In the Rookie Guide, Blair uses a regression tree to help owners locate key metrics for RB evaluation. Given the fantasy dominance of receiving backs like Christian McCaffrey and Alvin Kamara, it’s no surprise that collegiate receiving numbers play a big role.
Etienne finished his college career with three seasons over 1,500 yards from scrimmage, but the receiving numbers from his final two campaigns stand out even against the backdrop of such a stellar overall resume.
With 49 receiving yards per game as a senior, Etienne destroys the threshold that has historically led to NFL success. In the right offense, he could quickly become the next Kamara or even a poor man’s McCaffrey.
1.04 Justin Fields, QB, Ohio State
Does this draft have four prospects worthy of the 1.01? Travis ranks Fields No. 2 overall in his Top 100 Countdown and argues that virtually nothing separates him from Lawrence.
This becomes even more apparent when we look at Field’s closest comps from a passing efficiency and rushing upside perspective.
Many scouts prefer Zach Wilson or Trey Lance, but devy owners have always been insistent that Fields is the guy. His career passing yards per game (173) is held down by his garbage time role for Georgia in 2018, but the last two years were back in line with the rest of the group. He’s been more efficient than all of them, and the rushing numbers provide hope that he can join the Konami Code tier. Eventual landing spot could be crucial in determining whether he’s the next Marcus Mariota or the next Deshaun Watson.
1.05 Najee Harris, RB, Alabama
I’m a Harris devy owner, so I’ve been dreaming about a season like 2020 for a long time. At 6-foot-2 and 230 pounds, Harris combines great size with freakish athleticism, and he caught 43 passes as a senior, a resume that positions him to be the next Le’Veon Bell or David Johnson.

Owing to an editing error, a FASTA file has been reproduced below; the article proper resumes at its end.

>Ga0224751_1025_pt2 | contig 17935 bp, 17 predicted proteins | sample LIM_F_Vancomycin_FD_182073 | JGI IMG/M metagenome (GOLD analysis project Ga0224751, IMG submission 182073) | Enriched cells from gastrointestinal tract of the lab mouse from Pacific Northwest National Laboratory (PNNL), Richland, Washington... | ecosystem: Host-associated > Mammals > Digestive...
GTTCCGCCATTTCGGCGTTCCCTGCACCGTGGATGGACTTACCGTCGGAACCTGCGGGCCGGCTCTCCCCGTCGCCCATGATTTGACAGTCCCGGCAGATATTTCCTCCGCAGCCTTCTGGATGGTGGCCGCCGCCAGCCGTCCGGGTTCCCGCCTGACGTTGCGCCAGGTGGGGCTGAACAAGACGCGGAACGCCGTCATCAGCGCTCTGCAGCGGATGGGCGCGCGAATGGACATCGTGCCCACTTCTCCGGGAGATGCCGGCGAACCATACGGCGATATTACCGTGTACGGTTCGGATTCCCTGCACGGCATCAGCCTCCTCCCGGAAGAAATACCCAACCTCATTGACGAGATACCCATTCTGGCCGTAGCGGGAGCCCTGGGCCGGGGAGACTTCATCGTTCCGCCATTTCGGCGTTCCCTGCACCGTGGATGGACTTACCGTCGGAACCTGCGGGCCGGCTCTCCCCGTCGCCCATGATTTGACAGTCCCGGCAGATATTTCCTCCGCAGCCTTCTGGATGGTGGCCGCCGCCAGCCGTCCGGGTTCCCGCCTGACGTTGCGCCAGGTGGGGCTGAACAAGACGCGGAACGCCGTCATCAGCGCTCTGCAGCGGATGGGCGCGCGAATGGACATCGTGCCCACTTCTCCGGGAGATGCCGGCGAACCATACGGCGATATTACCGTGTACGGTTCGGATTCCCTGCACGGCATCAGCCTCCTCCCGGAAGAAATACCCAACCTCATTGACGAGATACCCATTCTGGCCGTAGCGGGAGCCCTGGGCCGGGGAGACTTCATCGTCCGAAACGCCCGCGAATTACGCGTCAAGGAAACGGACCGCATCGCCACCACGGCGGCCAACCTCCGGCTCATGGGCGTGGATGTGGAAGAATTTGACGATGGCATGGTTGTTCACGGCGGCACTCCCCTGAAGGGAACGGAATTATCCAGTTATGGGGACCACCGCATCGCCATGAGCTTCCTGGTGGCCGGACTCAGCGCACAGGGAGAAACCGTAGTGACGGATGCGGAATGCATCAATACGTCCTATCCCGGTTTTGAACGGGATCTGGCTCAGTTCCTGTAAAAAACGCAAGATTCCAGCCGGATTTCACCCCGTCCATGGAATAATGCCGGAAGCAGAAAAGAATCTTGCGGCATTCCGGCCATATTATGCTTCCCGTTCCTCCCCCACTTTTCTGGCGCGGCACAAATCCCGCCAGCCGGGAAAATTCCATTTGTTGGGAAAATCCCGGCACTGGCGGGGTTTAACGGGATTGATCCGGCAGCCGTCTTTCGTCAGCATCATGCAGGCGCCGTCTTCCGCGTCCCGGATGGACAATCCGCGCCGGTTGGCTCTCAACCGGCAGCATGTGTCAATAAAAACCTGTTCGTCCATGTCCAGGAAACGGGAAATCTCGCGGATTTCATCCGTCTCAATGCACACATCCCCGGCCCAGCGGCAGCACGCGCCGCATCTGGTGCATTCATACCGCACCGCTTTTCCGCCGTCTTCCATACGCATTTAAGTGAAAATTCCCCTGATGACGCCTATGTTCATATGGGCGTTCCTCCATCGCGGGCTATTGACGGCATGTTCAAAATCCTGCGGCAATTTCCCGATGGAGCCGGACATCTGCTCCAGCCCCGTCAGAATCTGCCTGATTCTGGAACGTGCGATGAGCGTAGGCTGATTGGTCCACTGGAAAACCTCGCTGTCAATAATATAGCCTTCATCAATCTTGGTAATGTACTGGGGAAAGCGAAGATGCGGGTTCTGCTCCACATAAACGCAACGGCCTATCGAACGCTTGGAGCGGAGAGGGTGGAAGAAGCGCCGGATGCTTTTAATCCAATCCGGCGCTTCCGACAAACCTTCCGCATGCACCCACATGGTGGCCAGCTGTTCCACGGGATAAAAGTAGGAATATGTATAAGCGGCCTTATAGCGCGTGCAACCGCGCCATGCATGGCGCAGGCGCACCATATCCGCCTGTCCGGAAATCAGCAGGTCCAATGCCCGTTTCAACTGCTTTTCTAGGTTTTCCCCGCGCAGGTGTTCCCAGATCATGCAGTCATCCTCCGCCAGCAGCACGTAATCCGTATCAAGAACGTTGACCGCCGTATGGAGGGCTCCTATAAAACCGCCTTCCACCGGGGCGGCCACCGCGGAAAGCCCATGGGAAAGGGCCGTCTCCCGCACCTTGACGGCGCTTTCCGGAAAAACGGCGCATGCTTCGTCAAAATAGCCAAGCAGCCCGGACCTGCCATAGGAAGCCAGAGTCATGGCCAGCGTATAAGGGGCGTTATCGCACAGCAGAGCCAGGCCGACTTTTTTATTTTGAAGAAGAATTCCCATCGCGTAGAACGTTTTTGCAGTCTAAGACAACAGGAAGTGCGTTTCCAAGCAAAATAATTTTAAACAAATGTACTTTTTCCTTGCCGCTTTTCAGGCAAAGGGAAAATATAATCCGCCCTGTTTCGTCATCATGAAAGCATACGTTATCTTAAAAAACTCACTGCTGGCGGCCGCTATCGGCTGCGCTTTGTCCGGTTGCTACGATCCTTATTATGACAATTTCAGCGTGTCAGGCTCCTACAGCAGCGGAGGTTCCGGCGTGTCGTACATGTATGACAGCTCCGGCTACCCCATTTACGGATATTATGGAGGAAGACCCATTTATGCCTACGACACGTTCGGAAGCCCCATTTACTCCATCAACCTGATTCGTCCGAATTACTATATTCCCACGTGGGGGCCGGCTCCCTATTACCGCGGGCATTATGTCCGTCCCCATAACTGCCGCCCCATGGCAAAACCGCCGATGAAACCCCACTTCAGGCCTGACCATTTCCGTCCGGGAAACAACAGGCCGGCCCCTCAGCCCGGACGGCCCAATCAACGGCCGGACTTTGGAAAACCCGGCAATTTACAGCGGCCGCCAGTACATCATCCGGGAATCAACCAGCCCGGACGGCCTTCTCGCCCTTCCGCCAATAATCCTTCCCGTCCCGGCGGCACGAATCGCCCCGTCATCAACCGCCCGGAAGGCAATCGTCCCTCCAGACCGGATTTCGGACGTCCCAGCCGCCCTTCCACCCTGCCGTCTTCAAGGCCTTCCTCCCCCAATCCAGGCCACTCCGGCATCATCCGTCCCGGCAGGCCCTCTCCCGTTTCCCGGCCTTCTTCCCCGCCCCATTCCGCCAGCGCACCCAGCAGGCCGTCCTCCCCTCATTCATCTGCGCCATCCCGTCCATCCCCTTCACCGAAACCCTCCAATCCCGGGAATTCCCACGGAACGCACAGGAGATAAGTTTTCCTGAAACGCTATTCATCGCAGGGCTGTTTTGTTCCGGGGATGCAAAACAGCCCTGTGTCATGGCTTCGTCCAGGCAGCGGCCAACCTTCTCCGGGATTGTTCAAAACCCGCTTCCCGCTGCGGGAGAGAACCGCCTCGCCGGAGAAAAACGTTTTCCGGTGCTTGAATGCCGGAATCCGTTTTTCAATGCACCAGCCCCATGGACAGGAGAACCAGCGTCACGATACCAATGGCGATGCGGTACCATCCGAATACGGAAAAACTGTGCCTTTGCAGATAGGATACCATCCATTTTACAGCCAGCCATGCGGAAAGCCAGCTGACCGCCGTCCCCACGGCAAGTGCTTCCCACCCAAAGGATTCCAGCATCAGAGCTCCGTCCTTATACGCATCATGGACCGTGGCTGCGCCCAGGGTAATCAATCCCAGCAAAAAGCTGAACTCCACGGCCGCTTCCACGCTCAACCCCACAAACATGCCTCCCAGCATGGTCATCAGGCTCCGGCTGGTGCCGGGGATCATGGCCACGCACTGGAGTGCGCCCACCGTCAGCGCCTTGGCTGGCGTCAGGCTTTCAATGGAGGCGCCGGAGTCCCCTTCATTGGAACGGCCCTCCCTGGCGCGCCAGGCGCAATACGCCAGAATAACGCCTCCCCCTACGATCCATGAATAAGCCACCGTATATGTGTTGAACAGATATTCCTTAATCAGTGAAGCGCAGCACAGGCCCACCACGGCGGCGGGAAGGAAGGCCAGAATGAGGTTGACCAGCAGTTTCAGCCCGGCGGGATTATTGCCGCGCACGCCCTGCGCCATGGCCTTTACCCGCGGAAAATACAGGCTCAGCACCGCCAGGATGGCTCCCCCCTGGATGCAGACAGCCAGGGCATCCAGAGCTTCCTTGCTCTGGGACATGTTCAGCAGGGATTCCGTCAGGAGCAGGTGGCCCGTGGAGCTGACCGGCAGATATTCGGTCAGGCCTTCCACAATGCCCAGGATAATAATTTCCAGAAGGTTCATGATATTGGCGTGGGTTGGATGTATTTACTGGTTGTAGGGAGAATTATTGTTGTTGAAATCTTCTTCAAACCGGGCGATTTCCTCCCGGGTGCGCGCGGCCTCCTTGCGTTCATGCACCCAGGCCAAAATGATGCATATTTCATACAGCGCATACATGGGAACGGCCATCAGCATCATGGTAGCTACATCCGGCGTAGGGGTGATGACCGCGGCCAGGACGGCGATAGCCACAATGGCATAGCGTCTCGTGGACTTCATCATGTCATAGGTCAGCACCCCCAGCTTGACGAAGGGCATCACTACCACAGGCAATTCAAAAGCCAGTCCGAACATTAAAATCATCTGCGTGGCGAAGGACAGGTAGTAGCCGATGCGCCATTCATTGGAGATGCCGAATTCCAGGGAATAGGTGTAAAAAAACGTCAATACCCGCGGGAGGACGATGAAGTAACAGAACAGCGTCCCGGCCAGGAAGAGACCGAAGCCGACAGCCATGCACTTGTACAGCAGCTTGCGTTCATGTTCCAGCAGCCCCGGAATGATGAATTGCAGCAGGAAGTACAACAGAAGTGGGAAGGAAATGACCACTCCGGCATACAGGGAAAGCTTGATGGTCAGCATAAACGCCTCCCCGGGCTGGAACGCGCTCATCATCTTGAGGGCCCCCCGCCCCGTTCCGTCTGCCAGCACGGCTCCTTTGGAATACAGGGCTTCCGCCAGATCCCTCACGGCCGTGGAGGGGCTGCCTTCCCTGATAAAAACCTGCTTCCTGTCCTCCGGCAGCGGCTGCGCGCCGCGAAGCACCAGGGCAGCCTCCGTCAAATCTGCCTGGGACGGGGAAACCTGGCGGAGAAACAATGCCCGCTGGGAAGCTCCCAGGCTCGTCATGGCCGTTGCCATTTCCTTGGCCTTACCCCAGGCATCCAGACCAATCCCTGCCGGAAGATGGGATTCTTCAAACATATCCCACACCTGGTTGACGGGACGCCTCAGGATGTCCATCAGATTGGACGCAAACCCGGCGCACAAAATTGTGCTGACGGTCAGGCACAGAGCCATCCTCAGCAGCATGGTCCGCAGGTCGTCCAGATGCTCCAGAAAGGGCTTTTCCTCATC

Unfortunately, red flags also abound. The RB Prospect Lab doesn’t love Harris, in part because he’ll be an old prospect. Back at the age you’d expect NFL stars to be dominating their collegiate peers, Harris was playing in the shadow of Damien Harris and Josh Jacobs. His former Alabama teammates are solid NFL backs, but neither is the type of player you’d want to build your fantasy team or NFL offense around. For all of his athleticism – and despite playing in one of the most explosive offenses ever – Harris doesn’t generate a lot of big plays, a note Dave passes along in the Draft Guide during his Breakaway Rush feature.
Harris may eventually eclipse Etienne in the NFL draft and rookie ADP, and I’m hopeful he goes on to stardom. No one is rooting for the Trent Richardson scenario to come true.
1.06 Devonta Smith, WR, Alabama
Can a WR who just won the Heisman really be the 1.06? If he is, it won’t be because of his collegiate production over the last two seasons. Travis May’s Adjusted Production Index is one of my favorite parts of the Rookie Guide. API marries peak adjusted Dominator Rating with yards and TDs per team attempt to provide a well-rounded picture of a WR’s context-adjusted production.
The 2021 class is loaded with prospects who finished above the 90th percentile, but Smith is the true gem. His 99th percentile finish places him in the type of rare air that you might expect from the first Heisman winner at WR since Desmond Howard (1991) and Tim Brown (1987).
Smith sports a few of the same red flags as his RB teammate, but to a much lesser degree. Even before his 1,856-yard, 23-TD season in 2020, he was the most productive player on Alabama’s 2019 offense that featured four future first-round picks at WR.